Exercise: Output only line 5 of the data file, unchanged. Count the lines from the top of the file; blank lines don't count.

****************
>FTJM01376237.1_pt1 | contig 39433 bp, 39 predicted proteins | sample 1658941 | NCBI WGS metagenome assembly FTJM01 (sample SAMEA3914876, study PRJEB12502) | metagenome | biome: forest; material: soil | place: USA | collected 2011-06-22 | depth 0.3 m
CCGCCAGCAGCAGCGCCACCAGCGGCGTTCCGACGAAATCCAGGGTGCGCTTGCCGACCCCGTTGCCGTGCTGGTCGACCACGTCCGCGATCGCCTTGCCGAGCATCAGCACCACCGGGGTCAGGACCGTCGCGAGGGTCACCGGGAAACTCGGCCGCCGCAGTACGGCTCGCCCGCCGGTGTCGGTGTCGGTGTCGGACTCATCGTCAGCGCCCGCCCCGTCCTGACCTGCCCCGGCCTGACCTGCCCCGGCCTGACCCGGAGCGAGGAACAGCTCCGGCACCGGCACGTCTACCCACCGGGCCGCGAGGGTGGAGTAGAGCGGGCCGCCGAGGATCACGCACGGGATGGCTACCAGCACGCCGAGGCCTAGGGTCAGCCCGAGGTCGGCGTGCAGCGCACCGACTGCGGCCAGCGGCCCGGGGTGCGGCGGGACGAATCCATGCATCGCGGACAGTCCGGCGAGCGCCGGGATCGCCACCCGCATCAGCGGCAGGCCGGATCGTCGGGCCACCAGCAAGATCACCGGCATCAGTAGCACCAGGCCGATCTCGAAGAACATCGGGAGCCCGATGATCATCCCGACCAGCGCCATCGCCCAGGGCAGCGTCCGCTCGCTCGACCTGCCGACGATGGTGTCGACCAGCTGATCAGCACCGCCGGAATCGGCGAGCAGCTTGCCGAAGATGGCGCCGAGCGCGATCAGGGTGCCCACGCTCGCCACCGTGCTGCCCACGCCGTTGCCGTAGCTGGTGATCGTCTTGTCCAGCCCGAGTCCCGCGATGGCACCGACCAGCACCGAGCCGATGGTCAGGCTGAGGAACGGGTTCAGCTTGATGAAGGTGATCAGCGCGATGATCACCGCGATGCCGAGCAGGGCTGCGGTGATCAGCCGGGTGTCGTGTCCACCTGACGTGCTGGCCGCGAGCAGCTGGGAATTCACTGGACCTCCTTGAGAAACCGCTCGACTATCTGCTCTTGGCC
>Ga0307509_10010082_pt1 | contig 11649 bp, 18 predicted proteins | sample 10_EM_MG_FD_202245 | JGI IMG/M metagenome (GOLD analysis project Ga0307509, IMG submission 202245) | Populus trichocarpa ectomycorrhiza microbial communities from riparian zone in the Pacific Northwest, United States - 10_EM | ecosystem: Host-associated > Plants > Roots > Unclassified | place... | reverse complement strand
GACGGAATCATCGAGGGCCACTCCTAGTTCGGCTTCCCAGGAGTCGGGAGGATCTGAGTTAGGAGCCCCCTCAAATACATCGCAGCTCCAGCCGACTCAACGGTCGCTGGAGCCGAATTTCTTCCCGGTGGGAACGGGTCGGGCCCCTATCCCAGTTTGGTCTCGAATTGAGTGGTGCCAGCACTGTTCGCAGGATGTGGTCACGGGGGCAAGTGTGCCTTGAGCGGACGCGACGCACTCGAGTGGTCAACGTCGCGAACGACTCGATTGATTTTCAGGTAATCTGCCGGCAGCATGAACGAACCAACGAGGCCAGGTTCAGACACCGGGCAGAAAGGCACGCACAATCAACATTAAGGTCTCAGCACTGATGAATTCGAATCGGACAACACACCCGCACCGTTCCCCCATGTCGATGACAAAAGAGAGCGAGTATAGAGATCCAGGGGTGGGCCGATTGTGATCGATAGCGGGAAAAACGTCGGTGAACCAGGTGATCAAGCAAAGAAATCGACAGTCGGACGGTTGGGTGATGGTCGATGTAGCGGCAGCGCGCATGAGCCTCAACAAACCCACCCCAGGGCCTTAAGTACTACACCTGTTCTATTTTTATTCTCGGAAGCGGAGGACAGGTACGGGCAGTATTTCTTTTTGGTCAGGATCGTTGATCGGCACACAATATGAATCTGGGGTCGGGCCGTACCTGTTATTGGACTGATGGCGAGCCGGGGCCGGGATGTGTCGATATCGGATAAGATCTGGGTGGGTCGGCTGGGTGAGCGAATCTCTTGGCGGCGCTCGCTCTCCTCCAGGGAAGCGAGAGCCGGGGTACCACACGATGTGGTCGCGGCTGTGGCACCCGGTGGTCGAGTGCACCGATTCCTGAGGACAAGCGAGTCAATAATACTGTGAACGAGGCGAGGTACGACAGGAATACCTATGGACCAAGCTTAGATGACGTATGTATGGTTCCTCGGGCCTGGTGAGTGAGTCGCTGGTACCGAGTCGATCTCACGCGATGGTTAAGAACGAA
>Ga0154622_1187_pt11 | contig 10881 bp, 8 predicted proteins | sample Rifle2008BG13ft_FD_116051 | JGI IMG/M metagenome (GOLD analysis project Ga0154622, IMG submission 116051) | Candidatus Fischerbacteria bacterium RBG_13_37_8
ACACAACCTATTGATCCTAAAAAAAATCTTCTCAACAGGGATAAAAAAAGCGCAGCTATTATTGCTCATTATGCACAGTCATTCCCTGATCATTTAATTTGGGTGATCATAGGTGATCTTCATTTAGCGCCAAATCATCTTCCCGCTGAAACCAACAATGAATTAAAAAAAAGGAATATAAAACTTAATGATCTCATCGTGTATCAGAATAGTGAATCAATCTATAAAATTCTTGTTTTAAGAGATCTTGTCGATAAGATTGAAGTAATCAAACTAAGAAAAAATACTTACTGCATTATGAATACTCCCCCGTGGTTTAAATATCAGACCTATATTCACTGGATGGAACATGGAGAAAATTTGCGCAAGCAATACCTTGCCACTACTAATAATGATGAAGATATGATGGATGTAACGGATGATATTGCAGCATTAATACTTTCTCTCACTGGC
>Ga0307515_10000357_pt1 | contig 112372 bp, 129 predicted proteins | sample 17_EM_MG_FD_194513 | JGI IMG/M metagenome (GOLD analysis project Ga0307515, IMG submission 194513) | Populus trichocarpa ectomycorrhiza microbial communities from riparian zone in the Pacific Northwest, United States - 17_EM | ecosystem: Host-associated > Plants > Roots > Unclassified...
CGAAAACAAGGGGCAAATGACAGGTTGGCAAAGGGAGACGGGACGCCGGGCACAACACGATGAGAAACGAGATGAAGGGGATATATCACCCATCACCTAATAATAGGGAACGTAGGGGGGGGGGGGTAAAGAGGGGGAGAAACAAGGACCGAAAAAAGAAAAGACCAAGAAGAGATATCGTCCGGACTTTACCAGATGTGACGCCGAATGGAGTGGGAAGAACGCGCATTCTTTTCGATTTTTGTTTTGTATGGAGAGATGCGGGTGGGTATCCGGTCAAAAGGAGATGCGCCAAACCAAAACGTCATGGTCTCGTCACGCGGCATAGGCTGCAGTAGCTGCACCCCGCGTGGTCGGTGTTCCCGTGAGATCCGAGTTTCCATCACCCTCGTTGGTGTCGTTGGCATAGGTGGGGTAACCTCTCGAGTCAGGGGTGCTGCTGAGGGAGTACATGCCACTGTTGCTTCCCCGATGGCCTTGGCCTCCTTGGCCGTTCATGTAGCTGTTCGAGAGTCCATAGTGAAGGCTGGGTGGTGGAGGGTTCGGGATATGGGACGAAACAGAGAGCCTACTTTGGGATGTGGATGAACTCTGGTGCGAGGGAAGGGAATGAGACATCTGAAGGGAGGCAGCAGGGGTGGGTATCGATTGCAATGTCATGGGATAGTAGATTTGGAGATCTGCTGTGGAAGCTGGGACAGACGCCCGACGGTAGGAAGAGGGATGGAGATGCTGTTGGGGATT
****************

>Ga0154622_1187_pt11 | contig 10881 bp, 8 predicted proteins | sample Rifle2008BG13ft_FD_116051 | JGI IMG/M metagenome (GOLD analysis project Ga0154622, IMG submission 116051) | Candidatus Fischerbacteria bacterium RBG_13_37_8